Family enjoying independence day celebration oblivious to the risk of hearing loss from fireworks.

The warm weather season is here, and your schedule is quite possibly already packed with lots of parties and plans. Being outside celebrating on Independence Day is something a lot of people do. With it comes marching bands, live music, parades and, of course, fireworks. When going out to celebrate this holiday season, don’t miss out on the fun, just take a second to consider how you might protect your hearing.

Noise-induced hearing loss affects around 6 percent of the U.S. adult population below the age of 70; that equals around 40 million people. It’s sad that this form of hearing damage is nearly 100 percent preventable. What’s necessary is a little forethought and good sense. Take into consideration some examples of why you should really take care of your hearing as you enjoy yourself this summer and how to do it.

FireWorks are the Loudest of all.

There are many potential dangers of fireworks but hearing damage tops the list. Hearing damage is not mentioned much by experts, but it tops the list of dangers associated with fireworks.

Boys Town National Research Hospital states you’re at risk of hearing loss from fireworks regardless if you’re shooting them off yourself or watching them at a public show. With extensive exposure, any sound over 85 decibels can cause noise-related hearing damage. 150 to 175 decibels is the typical range of fireworks. Even though adults may tolerate up to 140 decibels for a short time, children can only deal with short periods at 120 decibels. This is according to the World Health Association. Fireworks are normally louder than both those numbers.

The positive spin? The further away you are away from the explosion, the lower your risk of hearing damage. People watching, for example, from their porch, would be less at risk than someone in the stands where the fireworks show is happening. If you are an adult it is recommended that you stand at least 30 yards away. Babies should not be there and children should be at least 70 yards away.

Because You Love Live Music

Who doesn’t? Summer is the greatest time for some of the best musicians come out to play. The World Health Association states that a billion teens are at risk for hearing loss from music whether it is coming from ear-buds, a parade or a favorite band playing on stage.

Any person exposed to loud music faces the same possible consequence, but time is a factor when it comes to live music. A sound at 100 decibels, which is typical level for live shows, becomes dangerous after just 15 minutes. Most of the time a live concert is much longer than that.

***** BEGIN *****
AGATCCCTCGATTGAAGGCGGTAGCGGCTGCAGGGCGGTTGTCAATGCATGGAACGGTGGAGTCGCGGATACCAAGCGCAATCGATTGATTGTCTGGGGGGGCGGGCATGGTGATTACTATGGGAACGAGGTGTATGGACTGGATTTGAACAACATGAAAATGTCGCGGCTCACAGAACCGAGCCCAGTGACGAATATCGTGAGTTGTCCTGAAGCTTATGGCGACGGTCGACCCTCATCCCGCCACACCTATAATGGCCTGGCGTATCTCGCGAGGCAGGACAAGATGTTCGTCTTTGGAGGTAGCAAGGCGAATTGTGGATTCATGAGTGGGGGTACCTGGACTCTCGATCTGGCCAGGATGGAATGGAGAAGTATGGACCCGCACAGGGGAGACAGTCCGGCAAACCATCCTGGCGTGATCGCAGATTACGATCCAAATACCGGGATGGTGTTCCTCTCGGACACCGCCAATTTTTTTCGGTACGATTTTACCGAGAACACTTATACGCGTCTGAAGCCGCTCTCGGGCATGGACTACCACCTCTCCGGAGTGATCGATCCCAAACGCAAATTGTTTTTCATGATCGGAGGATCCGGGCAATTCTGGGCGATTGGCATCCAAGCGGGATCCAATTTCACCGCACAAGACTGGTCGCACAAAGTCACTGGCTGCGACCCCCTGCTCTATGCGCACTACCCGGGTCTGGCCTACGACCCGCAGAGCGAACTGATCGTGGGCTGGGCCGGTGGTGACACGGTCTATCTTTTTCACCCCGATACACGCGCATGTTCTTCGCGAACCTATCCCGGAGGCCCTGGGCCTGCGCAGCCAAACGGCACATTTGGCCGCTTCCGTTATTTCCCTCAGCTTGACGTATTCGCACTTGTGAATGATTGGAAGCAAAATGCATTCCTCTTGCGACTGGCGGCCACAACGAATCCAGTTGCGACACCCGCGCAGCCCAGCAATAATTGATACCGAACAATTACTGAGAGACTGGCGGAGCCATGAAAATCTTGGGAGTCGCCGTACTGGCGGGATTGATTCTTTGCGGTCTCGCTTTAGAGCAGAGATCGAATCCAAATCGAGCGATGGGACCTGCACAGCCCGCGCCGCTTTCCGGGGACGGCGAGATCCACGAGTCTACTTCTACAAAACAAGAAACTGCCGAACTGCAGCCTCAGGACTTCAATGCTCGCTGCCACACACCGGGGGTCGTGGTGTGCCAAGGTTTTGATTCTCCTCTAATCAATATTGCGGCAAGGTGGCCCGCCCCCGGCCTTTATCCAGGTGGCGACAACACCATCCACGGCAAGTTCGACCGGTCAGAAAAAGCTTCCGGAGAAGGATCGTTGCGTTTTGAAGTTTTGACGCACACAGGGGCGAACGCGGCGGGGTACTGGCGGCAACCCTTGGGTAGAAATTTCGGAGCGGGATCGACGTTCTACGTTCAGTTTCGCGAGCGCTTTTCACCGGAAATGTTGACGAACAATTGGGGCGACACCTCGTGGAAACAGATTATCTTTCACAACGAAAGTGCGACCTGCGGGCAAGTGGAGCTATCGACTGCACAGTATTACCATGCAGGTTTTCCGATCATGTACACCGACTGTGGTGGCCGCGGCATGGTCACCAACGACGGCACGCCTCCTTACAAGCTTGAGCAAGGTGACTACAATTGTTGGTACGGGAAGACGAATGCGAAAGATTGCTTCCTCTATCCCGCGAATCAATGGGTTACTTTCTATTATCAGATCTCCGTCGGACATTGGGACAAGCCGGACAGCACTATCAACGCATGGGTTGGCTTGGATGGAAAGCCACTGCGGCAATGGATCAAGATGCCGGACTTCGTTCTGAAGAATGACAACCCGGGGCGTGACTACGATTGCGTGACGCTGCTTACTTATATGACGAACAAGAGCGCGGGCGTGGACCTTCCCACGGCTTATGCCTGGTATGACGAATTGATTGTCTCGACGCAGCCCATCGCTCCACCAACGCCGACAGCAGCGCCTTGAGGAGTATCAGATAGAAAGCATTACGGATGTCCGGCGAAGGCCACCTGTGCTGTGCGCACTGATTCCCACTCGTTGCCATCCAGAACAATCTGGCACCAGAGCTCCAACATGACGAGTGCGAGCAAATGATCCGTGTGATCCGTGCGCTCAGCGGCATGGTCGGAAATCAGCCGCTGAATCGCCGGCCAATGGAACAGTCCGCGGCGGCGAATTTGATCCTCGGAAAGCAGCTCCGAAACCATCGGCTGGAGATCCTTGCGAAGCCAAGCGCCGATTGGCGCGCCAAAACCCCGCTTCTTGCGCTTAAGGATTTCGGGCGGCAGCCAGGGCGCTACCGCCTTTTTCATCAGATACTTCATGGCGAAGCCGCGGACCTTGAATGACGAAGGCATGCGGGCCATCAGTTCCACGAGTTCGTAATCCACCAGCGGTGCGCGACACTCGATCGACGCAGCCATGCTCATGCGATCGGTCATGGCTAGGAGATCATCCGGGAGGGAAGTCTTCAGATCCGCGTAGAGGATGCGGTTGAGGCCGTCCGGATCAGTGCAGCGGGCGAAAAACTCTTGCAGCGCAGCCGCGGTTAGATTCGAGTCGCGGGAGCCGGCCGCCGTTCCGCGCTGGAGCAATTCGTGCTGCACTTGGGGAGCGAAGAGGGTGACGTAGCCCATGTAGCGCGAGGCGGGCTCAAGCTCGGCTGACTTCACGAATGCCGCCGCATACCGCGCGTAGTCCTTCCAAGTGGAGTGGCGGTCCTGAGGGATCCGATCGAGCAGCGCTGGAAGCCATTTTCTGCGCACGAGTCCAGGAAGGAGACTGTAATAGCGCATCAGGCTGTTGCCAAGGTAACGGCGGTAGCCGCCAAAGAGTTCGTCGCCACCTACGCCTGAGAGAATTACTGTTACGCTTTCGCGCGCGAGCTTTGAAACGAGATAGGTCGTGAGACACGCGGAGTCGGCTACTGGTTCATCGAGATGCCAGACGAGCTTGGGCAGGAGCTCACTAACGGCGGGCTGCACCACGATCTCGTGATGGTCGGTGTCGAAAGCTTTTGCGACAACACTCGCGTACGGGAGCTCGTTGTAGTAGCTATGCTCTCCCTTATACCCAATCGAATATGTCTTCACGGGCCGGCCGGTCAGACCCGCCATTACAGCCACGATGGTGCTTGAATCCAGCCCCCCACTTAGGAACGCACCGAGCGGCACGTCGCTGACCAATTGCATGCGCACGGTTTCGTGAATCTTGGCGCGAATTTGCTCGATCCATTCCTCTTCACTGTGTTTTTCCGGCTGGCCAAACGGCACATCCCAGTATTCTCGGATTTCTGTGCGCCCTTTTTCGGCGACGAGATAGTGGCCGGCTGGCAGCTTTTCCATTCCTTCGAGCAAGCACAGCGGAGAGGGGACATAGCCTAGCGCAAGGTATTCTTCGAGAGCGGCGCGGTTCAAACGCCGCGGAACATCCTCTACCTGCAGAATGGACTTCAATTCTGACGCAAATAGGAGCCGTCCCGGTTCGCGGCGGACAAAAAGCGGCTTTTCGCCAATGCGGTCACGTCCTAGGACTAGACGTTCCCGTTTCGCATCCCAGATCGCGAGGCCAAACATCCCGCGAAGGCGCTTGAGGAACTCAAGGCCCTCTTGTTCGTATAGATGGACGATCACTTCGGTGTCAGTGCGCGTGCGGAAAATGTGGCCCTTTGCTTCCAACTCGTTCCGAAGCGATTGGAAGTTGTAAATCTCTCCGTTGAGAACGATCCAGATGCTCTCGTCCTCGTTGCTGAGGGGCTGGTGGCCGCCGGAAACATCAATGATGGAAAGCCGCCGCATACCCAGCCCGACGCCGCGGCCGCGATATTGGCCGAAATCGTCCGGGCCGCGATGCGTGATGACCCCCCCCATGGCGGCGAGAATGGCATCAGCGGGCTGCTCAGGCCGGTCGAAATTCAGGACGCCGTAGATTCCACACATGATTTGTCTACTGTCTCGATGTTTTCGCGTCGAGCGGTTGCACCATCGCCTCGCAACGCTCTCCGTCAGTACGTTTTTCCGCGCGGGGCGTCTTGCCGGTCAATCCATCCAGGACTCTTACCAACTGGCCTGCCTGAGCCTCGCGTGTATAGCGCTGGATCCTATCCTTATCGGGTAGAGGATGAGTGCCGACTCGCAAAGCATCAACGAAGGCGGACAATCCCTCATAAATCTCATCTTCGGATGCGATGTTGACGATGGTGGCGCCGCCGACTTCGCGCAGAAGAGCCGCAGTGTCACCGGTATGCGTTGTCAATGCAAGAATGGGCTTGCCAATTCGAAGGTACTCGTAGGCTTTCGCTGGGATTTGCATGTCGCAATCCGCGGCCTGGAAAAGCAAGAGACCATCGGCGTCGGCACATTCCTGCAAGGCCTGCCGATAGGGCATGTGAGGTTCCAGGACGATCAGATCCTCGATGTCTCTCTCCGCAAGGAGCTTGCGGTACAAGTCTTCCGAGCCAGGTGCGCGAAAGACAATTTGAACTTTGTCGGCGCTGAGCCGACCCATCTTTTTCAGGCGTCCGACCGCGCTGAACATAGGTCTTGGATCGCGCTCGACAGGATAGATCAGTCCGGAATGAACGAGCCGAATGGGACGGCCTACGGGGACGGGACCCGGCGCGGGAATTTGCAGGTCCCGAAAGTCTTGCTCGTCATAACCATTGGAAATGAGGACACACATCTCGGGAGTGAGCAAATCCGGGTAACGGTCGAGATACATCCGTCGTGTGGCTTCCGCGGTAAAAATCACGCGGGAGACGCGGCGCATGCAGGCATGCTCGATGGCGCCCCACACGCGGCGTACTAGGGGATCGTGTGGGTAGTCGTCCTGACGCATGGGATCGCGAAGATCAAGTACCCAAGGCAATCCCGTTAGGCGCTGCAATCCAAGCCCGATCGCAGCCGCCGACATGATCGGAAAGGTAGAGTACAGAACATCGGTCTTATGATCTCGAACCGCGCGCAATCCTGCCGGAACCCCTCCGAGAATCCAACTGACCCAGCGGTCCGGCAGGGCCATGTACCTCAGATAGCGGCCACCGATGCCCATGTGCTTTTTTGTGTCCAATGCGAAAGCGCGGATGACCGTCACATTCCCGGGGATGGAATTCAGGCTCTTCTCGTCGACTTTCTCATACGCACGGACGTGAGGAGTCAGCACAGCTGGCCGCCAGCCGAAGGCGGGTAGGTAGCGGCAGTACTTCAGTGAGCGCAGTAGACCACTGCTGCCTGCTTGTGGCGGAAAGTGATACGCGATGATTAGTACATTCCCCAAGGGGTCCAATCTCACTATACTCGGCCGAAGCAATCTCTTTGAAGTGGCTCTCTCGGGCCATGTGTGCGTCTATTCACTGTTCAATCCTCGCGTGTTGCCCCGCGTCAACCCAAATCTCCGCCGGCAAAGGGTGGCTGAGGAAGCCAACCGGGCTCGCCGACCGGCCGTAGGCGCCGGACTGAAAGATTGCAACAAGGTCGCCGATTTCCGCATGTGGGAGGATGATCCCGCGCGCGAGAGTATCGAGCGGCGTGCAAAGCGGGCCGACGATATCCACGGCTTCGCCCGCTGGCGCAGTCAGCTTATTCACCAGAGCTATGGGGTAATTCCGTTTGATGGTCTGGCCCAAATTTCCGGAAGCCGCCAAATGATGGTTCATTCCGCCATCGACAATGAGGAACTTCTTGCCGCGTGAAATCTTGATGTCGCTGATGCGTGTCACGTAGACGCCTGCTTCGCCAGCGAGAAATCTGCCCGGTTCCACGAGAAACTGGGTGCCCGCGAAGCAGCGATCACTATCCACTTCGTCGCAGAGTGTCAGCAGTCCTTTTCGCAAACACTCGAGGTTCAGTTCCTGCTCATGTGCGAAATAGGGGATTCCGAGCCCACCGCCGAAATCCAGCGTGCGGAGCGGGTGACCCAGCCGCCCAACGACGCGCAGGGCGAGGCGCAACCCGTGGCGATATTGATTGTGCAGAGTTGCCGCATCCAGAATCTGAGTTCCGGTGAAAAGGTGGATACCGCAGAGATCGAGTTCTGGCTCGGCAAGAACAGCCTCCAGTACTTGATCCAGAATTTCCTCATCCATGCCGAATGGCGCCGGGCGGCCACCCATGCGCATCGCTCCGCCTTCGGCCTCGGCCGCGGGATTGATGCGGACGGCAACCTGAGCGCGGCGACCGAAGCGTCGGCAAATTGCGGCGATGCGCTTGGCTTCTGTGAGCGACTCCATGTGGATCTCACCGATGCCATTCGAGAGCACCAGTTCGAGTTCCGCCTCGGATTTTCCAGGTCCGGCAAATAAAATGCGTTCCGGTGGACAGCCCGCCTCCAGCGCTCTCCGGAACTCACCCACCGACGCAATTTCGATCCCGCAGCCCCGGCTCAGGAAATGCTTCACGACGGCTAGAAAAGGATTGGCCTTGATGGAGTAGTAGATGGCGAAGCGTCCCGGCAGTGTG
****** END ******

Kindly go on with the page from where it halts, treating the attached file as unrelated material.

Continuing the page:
Then There are the People

The most underestimated danger for hearing damage is crowd noise. At a good event, there will be people on all sides of you shouting to talk over everybody else. The American Speech-Language-Hearing Association claims that crowd noise at sports games ranges between 80 to 90 decibels. Unfortunately, it will probably be louder and more consistent at a celebration or parade.

Use Common Sense When Celebrating

What can you do to protect your ears? It’s a lot more common sense than you may think. Start by assessing your hearing risk at the event:

  • Will there be loud music?
  • Large crowds?
  • Fireworks?

What precautions you take depends on how loud you think the celebration will be. If there is loud music or crowds, plan on wearing ear protection. With something simple like foam earplugs, you can still hear what’s going on, but at a much safer level.

You will want to keep your family back at a safe distance at a fireworks show. You don’t have to be dangerously close to enjoy fireworks. Plan on watching from at least a block or two away. Being a little further away helps you avoid large crowds making the show more enjoyable

What About the Non-Sound Risks at Celebrations?

Sound levels are not the only concern here. Celebrations bring with them hot sun, too much drink, too little water and fatigue. If you have tinnitus or suffer from hearing loss these things will make them worse.

Remember to celebrate in moderation. Don’t go to the celebration too early if it’s going to be a late night. Always drink plenty of water and try to moderate your alcohol consumption. You also need to be able to go somewhere and get out of the heat for a while. Can you find some shade? Can you get access to an air-conditioned building?

Celebrations come and go but your ears are a one time deal. You can take care of your ears and still have a great time. If you are worried that you may have already suffered hearing damage it is important to make an appointment with a hearing care specialist.

Why wait? You don't have to live with hearing loss. Call Us Today